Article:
Succeeding  the Barry Family were the Colfer family who also operated a pub and shop. The household consisted of the elderly Mrs Annie Colfer and four of her children. Sons Phil and Marky ran the shop and pub. Of the two daughters Maggie was a reserved person who visited the church at least once every day. Bridget had a pleasant manner, an understated elegance. Bridget’s interests included walking. In particular she enjoyed walking around the Ballymadder road. Mrs Colfer died aged 90 in 1959. She is buried in Bannow. her four children mentioned above are buried in Carrig . The Colfer family had originally lived in Ballymadder.  Other family members lived elsewhere.

House 10:

House no 10, was the William Murphy Post office and shop. This house while in the Murphy name is well documented. Schoolteachers, high ranking Garda Officer etc.

From 1912-1943 this house was occupied by members of the Whyte-French family of Cliff Cottage, Cullenstown. Mentioned on different documents in connection with running the post office were the four Whyte sisters, Anne-Eva, Mary, Margaret, and Elizabeth.

In reverse order Elizabeth relocated to and died in Canada in1964, Margaret became Mrs Philip Ffrench and was matriarch of a large family based in Cullenstown. (She was mother of Frank Ffrench (house no 1).

Mrs Whyte- Ffrench died in 1943).

Mary married Ambrose Murphy. Mary Whyte Murphy (Post Mistress) lived at house no 10 until she died in 1942.

Both the sisters Mary and Margaret are buried in the Whyte -Ffrench plot in Carrig on Bannow.

Older sister Anne -Eva Whyte was born in 1883 and died in 1919. Mary –Minnie Hayes (my aunt) who was born in 1884 and Eva White were firm friends. In 1915 Anne- Eva married Patrick Devereux of Danescastle. They had four children two of whom both named Andrew died in infancy.

Last year while visiting Ballymitty graveyard I came across the grave of Anna Eva and her children. It was poignant that when I saw this memorial it was around the one hundred anniversary of her death.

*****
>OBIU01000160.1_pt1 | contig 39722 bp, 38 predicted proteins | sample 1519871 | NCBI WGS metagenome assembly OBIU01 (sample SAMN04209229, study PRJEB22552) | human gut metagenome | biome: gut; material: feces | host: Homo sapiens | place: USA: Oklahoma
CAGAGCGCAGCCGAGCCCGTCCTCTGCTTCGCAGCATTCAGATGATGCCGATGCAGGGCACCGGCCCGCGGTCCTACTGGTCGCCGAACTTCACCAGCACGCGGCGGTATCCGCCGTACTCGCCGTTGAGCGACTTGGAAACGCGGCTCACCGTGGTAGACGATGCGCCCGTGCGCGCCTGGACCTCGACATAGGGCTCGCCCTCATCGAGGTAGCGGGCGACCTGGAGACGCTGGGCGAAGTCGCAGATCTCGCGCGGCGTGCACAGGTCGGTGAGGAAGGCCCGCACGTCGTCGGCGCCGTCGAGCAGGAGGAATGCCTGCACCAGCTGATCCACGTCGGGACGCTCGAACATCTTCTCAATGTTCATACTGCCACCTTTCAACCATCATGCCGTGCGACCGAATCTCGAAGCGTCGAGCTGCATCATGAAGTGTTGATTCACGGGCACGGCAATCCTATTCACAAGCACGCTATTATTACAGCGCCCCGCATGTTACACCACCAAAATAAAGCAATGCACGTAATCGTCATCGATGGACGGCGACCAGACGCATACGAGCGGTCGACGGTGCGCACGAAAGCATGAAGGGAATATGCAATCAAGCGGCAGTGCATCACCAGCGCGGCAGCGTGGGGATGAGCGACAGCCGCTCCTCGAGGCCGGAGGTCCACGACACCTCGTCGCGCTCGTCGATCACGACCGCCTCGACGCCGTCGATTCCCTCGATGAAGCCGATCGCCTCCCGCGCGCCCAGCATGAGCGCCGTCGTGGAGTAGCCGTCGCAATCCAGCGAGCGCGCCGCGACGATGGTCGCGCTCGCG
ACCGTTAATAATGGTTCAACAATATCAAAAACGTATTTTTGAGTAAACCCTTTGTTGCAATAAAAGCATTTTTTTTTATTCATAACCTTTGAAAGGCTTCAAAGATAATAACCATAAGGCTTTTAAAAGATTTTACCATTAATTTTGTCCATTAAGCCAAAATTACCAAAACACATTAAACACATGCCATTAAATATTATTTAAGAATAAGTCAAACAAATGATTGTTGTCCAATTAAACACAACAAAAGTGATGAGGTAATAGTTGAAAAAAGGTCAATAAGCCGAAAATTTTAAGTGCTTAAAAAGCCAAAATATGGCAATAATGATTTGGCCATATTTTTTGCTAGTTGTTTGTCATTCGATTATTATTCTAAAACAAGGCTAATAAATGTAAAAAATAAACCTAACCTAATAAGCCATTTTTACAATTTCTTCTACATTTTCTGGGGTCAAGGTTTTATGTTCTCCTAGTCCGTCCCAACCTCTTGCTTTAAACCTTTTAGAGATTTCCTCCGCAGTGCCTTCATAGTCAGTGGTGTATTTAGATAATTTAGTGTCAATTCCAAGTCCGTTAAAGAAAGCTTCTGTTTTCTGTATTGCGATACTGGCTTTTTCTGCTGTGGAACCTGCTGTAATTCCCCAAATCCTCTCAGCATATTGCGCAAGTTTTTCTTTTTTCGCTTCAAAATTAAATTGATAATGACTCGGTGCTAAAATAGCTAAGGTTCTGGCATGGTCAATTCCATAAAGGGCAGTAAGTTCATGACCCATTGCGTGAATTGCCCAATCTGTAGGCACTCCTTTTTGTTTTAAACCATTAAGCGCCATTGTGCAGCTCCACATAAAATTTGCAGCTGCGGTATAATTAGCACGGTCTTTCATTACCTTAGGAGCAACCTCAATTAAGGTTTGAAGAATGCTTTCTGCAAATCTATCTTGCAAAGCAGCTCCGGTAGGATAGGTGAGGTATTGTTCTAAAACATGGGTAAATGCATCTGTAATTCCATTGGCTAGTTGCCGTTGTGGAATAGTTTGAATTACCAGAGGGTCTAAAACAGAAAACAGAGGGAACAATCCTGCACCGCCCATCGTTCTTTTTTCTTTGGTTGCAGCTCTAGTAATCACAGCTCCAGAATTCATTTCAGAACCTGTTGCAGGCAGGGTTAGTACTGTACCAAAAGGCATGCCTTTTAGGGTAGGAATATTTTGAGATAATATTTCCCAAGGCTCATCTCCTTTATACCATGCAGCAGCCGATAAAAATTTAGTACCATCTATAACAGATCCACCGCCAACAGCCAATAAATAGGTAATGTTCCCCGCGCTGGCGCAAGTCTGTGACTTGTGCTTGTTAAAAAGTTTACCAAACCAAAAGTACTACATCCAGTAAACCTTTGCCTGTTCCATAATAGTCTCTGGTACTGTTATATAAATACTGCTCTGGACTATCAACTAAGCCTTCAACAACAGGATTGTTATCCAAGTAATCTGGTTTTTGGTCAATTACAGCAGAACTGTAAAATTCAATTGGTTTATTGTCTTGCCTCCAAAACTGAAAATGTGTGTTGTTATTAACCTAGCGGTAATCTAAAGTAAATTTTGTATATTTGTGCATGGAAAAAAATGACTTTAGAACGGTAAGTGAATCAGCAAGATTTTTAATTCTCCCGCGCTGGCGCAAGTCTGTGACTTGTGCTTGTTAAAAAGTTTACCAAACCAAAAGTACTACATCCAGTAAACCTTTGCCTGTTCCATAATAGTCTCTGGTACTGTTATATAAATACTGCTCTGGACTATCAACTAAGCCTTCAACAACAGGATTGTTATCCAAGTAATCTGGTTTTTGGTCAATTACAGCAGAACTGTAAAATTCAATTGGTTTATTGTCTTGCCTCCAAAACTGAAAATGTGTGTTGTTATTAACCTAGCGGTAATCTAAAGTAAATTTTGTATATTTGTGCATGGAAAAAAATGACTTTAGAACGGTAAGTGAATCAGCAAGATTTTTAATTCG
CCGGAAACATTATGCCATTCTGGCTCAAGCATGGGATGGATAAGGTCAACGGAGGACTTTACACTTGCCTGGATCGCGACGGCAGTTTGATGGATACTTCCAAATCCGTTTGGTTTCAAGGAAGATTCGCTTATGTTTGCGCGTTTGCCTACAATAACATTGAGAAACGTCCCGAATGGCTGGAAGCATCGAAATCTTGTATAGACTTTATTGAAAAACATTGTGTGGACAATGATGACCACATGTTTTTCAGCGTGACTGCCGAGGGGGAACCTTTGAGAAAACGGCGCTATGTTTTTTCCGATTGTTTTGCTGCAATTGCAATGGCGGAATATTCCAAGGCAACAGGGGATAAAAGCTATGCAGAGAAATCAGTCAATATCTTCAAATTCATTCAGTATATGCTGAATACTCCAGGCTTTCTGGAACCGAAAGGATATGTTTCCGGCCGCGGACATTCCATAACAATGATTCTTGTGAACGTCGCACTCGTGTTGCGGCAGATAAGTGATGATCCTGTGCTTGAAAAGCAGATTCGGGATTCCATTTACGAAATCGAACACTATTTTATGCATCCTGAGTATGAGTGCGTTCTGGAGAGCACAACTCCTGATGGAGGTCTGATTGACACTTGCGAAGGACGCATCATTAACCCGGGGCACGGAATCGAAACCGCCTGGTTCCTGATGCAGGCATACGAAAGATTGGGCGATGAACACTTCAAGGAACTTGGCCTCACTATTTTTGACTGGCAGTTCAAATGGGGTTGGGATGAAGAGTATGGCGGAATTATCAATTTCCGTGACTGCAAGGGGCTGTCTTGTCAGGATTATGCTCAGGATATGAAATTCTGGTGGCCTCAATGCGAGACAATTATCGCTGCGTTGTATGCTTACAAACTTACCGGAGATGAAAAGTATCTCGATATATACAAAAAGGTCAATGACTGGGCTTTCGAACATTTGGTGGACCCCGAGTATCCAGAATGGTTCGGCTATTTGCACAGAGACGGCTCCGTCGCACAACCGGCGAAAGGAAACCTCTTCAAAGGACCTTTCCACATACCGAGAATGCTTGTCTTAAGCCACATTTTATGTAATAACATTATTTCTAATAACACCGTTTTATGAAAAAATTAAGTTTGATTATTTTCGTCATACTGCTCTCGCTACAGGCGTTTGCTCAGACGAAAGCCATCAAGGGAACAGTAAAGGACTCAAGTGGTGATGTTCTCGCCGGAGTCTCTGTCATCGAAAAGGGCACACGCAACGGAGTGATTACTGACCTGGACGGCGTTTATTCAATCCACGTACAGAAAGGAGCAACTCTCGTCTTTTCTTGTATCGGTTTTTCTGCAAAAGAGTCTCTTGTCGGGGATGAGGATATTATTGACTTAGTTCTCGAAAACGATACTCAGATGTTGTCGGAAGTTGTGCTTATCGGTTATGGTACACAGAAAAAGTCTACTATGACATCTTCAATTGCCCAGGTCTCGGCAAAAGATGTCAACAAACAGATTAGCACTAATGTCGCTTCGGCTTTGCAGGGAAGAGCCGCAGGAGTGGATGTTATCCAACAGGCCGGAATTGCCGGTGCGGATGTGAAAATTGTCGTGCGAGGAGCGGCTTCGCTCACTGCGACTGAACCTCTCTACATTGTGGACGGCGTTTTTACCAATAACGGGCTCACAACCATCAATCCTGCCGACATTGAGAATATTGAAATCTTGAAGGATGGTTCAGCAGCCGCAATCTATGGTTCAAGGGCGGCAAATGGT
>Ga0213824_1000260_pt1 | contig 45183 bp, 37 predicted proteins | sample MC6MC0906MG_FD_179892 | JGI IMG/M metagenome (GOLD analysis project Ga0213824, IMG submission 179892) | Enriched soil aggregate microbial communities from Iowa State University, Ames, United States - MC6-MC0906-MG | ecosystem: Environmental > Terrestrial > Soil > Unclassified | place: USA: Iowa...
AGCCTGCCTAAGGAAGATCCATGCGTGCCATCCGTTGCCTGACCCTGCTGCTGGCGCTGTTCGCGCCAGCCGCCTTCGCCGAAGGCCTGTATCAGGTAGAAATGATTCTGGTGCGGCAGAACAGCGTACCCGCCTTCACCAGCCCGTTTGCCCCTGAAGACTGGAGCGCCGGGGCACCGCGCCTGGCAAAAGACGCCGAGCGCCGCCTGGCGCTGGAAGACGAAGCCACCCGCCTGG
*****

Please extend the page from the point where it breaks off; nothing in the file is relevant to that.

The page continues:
After the death in 1943 of Mary Whyte -Murphy the house evolved through a daughter of Anne Eva Whyte-Devereux to a cousin Sheila Sinnott- Kenny and her husband Mogue. Sheila Kenny’s mother was a Devereux. Mrs Kenny ran a post office, drapery and stationary shop in Carrig for over thirty years.

This house is now occupied by the Harper family, and the Red Door restaurant.

House 11: 

House no 11 next to the post office was the ruined house in 1900-1910 which when restored was the home of the Byrne family. Jim and Johanna Byrne (Kinsella) who married in 1896. They lived in Killtra until at least 1915, they then removed to Carrig. They had seven in family.

Jim Byrne who died in 1947 aged 70 years and his son Paddy had a shoemaking business. Paddy also had a hackney car for hire

Daughter Polly-Mary Agnes 1915-1978 was a kind and caring woman. Polly was involved in tending to the church and school. Her role included reciting prayers for public occasions. Polly rang the church bell for all occasions. That iconic bell lasted beyond 1954.But not for very long after that!!. The Byrne family are buried in Kilcavan.

Josie a younger Byrne daughter married one Joseph Griffin. Joseph from Kerry was a fluent Irish speaker. The Byrne /Griffin headstone in Carrig on Bannow  graveyard is totally inscribed in Irish. Mrs Mackey, Ballygow, and Mrs Kelly, Coolishal were daughters of this family.

House 12: 

House no 12 was also a White- Ffrench house It was not always used as a dwelling house. It was later occupied for a short time by a Neville family. From the early forties until 1952 it was occupied by Guard Arthur Lennon, (1906-1981) his wife Bridie (1915-1984) and their family. Four of the six Lennon children were born at Carrig. Guard Lennon and Mrs Lennon transferred to Co Meath and later to Dublin Guard Lennon, originally from Dublin and Mrs Lennon originally from Co Kilkenny are buried in Glasnevin.

Later John Furlong and his wife Elizabeth lived in this house. It is now the home of the O’Brien sisters.

House 13: